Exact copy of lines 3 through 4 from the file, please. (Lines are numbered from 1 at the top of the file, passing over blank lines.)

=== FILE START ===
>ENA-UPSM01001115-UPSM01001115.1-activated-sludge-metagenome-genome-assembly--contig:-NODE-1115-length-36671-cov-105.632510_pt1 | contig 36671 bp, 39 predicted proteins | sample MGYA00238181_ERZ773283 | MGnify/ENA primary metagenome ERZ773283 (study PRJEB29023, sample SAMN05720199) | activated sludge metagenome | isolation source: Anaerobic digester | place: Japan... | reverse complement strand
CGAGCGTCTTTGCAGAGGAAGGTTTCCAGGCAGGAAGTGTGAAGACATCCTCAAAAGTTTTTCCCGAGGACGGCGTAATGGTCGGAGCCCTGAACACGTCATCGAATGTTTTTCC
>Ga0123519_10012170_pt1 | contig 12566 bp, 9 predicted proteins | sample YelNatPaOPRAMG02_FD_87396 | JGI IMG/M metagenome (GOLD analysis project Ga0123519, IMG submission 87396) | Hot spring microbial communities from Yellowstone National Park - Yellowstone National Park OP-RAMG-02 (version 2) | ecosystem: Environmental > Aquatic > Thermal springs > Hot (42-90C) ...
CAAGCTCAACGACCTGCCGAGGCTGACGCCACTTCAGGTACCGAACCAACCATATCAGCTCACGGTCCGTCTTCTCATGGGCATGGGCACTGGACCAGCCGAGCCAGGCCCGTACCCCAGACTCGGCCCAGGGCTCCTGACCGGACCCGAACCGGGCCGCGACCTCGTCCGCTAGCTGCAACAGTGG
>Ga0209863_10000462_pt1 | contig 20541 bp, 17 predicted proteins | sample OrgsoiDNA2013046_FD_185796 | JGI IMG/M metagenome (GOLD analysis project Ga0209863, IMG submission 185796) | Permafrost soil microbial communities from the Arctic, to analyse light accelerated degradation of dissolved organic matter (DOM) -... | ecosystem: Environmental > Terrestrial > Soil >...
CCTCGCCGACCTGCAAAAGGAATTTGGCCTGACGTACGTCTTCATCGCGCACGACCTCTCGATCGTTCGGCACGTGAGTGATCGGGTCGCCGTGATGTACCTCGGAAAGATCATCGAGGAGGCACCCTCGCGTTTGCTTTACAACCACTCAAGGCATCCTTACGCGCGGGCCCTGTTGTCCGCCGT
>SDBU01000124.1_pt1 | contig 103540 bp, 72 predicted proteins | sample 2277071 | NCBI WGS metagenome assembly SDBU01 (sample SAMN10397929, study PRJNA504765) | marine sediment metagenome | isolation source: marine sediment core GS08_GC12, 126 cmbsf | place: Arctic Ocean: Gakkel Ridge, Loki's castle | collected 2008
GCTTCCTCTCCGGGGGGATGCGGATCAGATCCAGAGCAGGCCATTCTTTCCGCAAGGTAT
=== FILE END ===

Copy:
>Ga0123519_10012170_pt1 | contig 12566 bp, 9 predicted proteins | sample YelNatPaOPRAMG02_FD_87396 | JGI IMG/M metagenome (GOLD analysis project Ga0123519, IMG submission 87396) | Hot spring microbial communities from Yellowstone National Park - Yellowstone National Park OP-RAMG-02 (version 2) | ecosystem: Environmental > Aquatic > Thermal springs > Hot (42-90C) ...
CAAGCTCAACGACCTGCCGAGGCTGACGCCACTTCAGGTACCGAACCAACCATATCAGCTCACGGTCCGTCTTCTCATGGGCATGGGCACTGGACCAGCCGAGCCAGGCCCGTACCCCAGACTCGGCCCAGGGCTCCTGACCGGACCCGAACCGGGCCGCGACCTCGTCCGCTAGCTGCAACAGTGG